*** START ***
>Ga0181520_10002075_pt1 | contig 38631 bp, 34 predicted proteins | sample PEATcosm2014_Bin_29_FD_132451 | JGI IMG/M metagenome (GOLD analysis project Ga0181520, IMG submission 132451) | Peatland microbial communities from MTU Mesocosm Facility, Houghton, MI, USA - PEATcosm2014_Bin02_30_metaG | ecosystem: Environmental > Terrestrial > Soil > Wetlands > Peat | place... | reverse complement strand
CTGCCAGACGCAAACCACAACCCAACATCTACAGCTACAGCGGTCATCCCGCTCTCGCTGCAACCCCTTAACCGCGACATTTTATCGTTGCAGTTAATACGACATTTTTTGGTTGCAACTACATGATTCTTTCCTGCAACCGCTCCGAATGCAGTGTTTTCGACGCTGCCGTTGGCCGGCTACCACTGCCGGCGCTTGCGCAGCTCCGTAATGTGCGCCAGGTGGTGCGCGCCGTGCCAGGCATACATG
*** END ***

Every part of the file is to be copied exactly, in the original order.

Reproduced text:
>Ga0181520_10002075_pt1 | contig 38631 bp, 34 predicted proteins | sample PEATcosm2014_Bin_29_FD_132451 | JGI IMG/M metagenome (GOLD analysis project Ga0181520, IMG submission 132451) | Peatland microbial communities from MTU Mesocosm Facility, Houghton, MI, USA - PEATcosm2014_Bin02_30_metaG | ecosystem: Environmental > Terrestrial > Soil > Wetlands > Peat | place... | reverse complement strand
CTGCCAGACGCAAACCACAACCCAACATCTACAGCTACAGCGGTCATCCCGCTCTCGCTGCAACCCCTTAACCGCGACATTTTATCGTTGCAGTTAATACGACATTTTTTGGTTGCAACTACATGATTCTTTCCTGCAACCGCTCCGAATGCAGTGTTTTCGACGCTGCCGTTGGCCGGCTACCACTGCCGGCGCTTGCGCAGCTCCGTAATGTGCGCCAGGTGGTGCGCGCCGTGCCAGGCATACATG